A new statistical framework for genetic pleiotropic analysis of high dimensional phenotype data

Panpan Wang, Mohammad Rahman, Li Jin, Momiao Xiong
2016 BMC Genomics  
The widely used genetic pleiotropic analyses of multiple phenotypes are often designed for examining the relationship between common variants and a few phenotypes. They are not suited for both high dimensional phenotypes and high dimensional genotype (next-generation sequencing) data. To overcome limitations of the traditional genetic pleiotropic analysis of multiple phenotypes, we develop sparse structural equation models (SEMs) as a general framework for a new paradigm of genetic analysis of
more » ... ultiple phenotypes. To incorporate both common and rare variants into the analysis, we extend the traditional multivariate SEMs to sparse functional SEMs. To deal with high dimensional phenotype and genotype data, we employ functional data analysis and the alternative direction methods of multiplier (ADMM) techniques to reduce data dimension and improve computational efficiency. Results: Using large scale simulations we showed that the proposed methods have higher power to detect true causal genetic pleiotropic structure than other existing methods. Simulations also demonstrate that the gene-based pleiotropic analysis has higher power than the single variant-based pleiotropic analysis. The proposed method is applied to exome sequence data from the NHLBI's Exome Sequencing Project (ESP) with 11 phenotypes, which identifies a network with 137 genes connected to 11 phenotypes and 341 edges. Among them, 114 genes showed pleiotropic genetic effects and 45 genes were reported to be associated with phenotypes in the analysis or other cardiovascular disease (CVD) related phenotypes in the literature. Conclusions: Our proposed sparse functional SEMs can incorporate both common and rare variants into the analysis and the ADMM algorithm can efficiently solve the penalized SEMs. Using this model we can jointly infer genetic architecture and casual phenotype network structure, and decompose the genetic effect into direct, indirect and total effect. Using large scale simulations we showed that the proposed methods have higher power to detect true causal genetic pleiotropic structure than other existing methods.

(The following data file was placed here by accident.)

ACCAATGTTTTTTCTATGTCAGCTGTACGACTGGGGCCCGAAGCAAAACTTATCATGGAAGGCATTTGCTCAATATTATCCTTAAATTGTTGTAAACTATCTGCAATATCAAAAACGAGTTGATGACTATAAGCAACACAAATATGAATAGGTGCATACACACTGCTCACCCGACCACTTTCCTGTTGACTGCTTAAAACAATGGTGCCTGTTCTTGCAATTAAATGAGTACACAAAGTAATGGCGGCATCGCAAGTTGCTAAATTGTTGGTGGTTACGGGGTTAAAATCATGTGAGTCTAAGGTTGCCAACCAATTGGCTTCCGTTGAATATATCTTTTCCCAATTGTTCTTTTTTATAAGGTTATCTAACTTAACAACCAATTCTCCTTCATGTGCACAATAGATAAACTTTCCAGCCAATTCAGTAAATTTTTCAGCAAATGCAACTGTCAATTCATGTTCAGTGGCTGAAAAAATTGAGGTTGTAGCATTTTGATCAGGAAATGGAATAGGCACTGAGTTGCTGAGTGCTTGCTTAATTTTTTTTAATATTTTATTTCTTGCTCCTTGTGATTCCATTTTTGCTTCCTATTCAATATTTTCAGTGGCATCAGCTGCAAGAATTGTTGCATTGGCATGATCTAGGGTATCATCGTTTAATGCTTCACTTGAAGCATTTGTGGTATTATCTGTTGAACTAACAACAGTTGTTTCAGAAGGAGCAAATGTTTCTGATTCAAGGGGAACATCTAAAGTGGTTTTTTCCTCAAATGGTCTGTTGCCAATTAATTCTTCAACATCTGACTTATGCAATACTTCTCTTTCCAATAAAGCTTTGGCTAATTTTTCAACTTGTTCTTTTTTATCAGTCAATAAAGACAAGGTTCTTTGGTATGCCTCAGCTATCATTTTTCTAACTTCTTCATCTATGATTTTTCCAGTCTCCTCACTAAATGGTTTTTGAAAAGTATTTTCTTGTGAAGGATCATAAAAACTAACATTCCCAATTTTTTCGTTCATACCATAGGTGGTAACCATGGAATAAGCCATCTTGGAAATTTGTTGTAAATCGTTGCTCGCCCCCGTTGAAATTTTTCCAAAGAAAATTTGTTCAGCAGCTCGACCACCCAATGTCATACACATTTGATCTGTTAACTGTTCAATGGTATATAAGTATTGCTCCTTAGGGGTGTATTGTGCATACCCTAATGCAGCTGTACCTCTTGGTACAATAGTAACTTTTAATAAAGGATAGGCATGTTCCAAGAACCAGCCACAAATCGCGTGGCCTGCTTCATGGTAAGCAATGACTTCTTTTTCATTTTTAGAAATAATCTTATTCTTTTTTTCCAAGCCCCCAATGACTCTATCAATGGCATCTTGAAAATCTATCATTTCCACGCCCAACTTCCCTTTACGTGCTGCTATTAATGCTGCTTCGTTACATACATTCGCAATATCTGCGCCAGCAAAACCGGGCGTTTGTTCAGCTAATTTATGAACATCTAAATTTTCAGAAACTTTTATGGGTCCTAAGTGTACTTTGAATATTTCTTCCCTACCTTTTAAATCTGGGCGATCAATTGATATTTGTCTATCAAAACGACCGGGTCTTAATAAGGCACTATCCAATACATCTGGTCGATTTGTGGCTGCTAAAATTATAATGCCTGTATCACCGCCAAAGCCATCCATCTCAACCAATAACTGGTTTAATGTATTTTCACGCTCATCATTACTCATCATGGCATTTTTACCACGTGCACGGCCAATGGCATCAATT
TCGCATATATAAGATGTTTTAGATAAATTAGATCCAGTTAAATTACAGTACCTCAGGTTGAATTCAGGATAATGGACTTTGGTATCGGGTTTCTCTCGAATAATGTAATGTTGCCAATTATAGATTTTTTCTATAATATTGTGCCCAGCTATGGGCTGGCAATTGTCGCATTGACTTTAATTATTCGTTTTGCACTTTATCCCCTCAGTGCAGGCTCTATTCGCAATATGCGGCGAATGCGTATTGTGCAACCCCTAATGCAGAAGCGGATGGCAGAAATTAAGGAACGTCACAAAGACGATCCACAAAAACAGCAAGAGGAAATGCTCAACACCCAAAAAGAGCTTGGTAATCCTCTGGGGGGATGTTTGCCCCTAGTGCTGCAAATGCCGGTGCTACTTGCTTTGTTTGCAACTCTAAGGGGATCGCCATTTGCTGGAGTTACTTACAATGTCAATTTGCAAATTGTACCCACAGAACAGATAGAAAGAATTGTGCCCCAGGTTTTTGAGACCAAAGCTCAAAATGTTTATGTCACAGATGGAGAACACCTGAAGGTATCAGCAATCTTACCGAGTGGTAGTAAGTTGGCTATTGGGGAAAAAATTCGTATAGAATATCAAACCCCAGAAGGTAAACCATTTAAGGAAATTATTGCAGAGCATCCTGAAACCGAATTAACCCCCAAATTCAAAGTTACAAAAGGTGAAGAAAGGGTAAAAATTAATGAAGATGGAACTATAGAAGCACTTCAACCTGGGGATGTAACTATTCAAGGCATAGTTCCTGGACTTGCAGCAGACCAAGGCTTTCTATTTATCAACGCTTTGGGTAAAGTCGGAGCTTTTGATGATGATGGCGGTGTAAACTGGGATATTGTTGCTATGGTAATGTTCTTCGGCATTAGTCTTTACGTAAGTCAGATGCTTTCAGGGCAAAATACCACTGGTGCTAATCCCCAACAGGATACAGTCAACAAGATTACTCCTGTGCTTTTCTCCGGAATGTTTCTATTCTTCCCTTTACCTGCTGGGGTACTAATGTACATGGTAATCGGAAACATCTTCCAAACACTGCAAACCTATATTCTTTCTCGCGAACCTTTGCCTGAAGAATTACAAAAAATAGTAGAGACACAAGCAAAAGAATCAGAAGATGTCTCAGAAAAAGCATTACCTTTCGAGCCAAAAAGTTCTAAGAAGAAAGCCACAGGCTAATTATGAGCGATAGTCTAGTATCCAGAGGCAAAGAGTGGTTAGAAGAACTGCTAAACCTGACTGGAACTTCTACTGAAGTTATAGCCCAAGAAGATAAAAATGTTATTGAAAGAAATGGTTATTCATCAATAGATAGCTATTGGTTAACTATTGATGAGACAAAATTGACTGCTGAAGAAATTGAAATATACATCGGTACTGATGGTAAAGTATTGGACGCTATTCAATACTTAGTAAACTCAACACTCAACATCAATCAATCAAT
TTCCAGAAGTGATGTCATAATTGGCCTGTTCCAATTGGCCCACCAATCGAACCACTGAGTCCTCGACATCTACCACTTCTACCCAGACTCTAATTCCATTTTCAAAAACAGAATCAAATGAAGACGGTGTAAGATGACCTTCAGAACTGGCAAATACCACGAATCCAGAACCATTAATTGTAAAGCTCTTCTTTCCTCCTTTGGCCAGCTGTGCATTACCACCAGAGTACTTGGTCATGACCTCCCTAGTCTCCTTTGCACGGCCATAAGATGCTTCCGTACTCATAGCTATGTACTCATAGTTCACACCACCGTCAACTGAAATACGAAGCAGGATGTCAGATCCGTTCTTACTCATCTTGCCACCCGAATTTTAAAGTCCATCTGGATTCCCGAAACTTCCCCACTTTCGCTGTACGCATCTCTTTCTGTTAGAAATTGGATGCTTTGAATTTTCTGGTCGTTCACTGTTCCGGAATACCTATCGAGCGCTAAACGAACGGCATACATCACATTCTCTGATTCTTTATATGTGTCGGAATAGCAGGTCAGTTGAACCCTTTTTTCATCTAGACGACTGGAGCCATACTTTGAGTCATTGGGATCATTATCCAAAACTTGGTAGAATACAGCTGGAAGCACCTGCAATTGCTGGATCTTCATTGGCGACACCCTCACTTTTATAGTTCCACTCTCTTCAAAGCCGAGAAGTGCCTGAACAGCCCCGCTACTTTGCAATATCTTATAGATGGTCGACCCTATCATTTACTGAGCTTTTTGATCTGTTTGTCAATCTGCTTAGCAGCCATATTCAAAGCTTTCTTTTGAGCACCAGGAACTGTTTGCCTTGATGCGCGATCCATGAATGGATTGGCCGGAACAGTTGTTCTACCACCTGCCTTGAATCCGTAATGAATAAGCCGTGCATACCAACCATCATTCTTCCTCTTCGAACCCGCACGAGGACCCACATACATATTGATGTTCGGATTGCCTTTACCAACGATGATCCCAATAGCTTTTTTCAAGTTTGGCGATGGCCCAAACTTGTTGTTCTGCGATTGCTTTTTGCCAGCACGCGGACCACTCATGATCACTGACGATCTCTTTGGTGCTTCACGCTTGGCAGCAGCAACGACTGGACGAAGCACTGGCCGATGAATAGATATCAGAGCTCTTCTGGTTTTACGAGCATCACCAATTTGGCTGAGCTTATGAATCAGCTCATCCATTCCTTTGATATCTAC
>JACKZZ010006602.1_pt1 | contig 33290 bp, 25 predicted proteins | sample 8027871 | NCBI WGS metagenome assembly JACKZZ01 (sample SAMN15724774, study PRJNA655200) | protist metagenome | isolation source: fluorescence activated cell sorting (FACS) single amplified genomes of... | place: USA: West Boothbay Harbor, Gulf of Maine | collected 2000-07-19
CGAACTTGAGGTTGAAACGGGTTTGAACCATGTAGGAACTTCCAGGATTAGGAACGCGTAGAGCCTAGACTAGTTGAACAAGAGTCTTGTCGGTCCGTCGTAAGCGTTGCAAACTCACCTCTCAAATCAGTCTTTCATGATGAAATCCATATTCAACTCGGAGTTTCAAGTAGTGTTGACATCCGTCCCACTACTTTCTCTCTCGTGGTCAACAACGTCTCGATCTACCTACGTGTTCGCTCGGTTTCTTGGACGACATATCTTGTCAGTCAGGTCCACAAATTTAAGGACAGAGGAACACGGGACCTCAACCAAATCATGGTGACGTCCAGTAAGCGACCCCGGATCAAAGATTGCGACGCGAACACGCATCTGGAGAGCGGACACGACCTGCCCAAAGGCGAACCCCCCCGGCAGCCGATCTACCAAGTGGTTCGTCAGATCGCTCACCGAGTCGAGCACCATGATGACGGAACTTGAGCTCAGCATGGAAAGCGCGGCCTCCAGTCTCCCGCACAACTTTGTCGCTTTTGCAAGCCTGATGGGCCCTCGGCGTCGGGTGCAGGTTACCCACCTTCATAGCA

doi:10.1186/s12864-016-3169-1 pmid:27821073 pmcid:PMC5100198 fatcat:yjq5oafcnbeljbzhbdc7qxjgca